Tuesday, 22 September 2015

The Penny Heart - Martine Bailey - captivating

The Blurb

A historical novel of suspense, seasoned with recipes and remedies, THE PENNY HEART draws on age-old themes of cooking, trickery and revenge.
The North of England 1787. Sentenced to death for a simple confidence trick, Mary Jebb escapes the gallows … but her reprieve is harsh: seven years in the unforgiving penal colony of Botany Bay. Yet Mary is determined not to be forgotten, sending two pennies, engraved with a promise, to the two men who sealed her fate. Timid artist Grace Moore jumps at the opportunity to marry handsome gentleman Michael Croxon – happy if only to get away from her drunken father. But when Grace takes on a new cook, the two penny heart love tokens reveal she is tied to a world she didn’t know existed … A world of deceit, double-crossing, revenge and murder.

My thoughts

I KNEW I was going to love this one, from the enticing description to the delicious cover - I was captivated from the first sentence, and entranced throughout.

I'm a sucker for a very particular kind of historical novel, it must have a ring of authenticity, a strong female protagonist or two and a quirky, thrilling storyline. What it mustn't be is a bodice ripper, fluffy and feminine, an insipid romance.

The Penny heart ticked all my boxes, seized me by the wrist and dragged me back in time to the late 18th century where it beguiled me throughout. I was introduced to not one substantial female but two and immersed in the decaying grandeur of a crumbling mansion, presented with mystery upon mystery and whisked back and forth between here, and Botany Bay penal colony.

The two fascinating females are Mary Jebb, a cunning and enterprising orphan with skill at impersonating her betters and conning people. Her immersion into the criminal underworld of Manchester leads to her downfall when she is caught mid scam and punished with a death sentence from which a last minute reprieve sees her instead transported to Australia. Life here is cruel, brutal and unforgiving, so it's hardly surprising that she carries with her a desire for vengeance which gives her the strength to seek it out.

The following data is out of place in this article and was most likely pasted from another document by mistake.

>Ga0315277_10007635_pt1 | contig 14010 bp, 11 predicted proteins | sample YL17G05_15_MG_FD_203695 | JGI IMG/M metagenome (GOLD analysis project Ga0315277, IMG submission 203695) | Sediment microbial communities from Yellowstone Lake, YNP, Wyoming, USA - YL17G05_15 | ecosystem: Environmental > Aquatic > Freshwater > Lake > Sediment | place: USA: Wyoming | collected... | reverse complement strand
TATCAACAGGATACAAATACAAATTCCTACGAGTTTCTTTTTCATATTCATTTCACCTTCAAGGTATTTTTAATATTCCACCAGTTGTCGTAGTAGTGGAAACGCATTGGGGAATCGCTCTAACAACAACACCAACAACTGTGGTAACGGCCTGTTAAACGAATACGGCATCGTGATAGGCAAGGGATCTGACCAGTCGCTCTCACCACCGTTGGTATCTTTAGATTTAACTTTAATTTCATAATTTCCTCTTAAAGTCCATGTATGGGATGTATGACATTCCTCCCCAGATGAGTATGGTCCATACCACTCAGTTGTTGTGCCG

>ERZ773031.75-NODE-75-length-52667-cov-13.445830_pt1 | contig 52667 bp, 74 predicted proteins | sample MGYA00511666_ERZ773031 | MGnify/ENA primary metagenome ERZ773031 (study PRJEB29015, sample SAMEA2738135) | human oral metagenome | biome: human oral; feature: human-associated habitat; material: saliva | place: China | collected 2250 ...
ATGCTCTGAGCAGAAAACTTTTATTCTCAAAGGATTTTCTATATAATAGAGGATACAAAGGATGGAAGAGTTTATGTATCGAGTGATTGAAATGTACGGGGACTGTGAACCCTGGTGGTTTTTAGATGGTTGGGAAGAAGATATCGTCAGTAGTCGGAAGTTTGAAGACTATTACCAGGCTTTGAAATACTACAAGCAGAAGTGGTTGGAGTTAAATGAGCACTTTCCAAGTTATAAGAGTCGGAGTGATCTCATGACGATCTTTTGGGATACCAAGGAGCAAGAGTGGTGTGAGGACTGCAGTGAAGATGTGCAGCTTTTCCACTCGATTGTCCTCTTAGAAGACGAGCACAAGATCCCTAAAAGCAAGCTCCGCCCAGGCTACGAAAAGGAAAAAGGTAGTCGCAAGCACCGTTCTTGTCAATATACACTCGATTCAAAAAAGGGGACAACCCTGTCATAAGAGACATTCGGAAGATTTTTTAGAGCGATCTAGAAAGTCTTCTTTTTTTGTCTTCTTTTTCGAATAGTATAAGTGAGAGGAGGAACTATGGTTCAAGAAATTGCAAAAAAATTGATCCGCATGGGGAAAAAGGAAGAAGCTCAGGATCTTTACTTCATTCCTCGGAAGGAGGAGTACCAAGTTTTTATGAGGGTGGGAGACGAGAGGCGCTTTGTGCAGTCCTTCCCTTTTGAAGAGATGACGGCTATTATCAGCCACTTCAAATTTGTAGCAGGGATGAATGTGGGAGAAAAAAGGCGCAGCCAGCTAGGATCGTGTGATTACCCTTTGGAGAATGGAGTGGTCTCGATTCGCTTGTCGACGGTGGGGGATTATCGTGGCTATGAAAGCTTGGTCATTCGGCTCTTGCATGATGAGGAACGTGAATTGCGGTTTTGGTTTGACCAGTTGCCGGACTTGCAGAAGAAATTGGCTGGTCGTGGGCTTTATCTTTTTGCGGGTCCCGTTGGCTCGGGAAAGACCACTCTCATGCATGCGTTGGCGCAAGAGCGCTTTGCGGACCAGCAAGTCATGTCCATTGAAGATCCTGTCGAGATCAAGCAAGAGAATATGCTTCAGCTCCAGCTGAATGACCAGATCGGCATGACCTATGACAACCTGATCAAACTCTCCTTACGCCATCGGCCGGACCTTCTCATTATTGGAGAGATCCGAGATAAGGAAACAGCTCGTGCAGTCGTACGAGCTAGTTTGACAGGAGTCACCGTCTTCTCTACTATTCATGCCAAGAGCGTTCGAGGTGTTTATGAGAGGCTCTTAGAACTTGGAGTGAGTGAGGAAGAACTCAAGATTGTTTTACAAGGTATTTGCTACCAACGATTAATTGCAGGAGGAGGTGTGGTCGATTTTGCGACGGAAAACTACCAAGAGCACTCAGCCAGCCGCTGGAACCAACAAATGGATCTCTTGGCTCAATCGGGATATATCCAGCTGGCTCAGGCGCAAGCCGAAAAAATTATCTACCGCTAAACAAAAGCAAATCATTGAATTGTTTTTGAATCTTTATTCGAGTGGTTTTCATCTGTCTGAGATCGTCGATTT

Meanwhile gentle, innocent, Grace Croxon, a dreamy artistic girl whose only burning desire is to escape the life of drudgery she endures at the hands of her spiteful alcoholic father who constantly belittles her every attempt to make something of herself. Salvation is offered in the guise of marriage to one Micheal Croxon and although they have barely met, she is relieved when he turns out to be handsome and debonair, that she feels an instant attraction to him seems to be the icing on her cake - or will it be her downfall?

In the faded grandeur of neglected, semi derelict mansion DeLaFosse Hall the two womens lives evenually cross paths and we begin to unravel a mystery which keeps us guessing throughout the book.

Each chapter is preceded by a recipe which features in the following chapter and as they become increasingly more bizarre I found it fun to try and guess just how and where this particular "receipt" would appear in the storyline.

The mystery is cleverly written and I went from being gently guided along and thinking maybe really nothing much was happening, to whoah, hold on, I wasn't expecting this!

The beauty lies in two admirably created characters and a strong sense of place and authenticity. I loved the book and felt quite bereft on finishing it. May I give my hearfelt thanks to the author Martine Bailey for very kindly providing me with a copy to review and for entertaining and enthralling me with her delicious storytelling skill.

Monday, 7 September 2015

The Tea Planters Wife - Dinah Jefferies - a new timeless classic

From the publishers description....

Nineteen-year-old Gwendolyn Hooper is newly married to a rich and charming widower, eager to join him on his tea plantation, determined to be the perfect wife and mother. But life in Ceylon is not what Gwen expected. The plantation workers are resentful, the neighbours treacherous. And there are clues to the past - a dusty trunk of dresses, an overgrown gravestone in the grounds - that her husband refuses to discuss. Just as Gwen finds her feet, disaster strikes. She faces a terrible choice, hiding the truth from almost everyone, but a secret this big can't stay buried forever . . .

My thoughts:

Loved this one. Classy, quality writing, a stunning historical family drama set in Ceylon in the 1920s.

The description and detail just oozes off the page and I was immersed in the life of Gwendoline a young Engliah woman, fresh off the boat who has come to join her new husband at his tea plantation. Faced with rather huge cuture shock Gwen is pretty adaptable and having come out to be with the man she clearly adores to bits, helps her fall in love with this beautiful country and the people, even if the way of life is comletely alien o her and she finds the caste system and ingrained prejudices of her new home rather difficult to accept.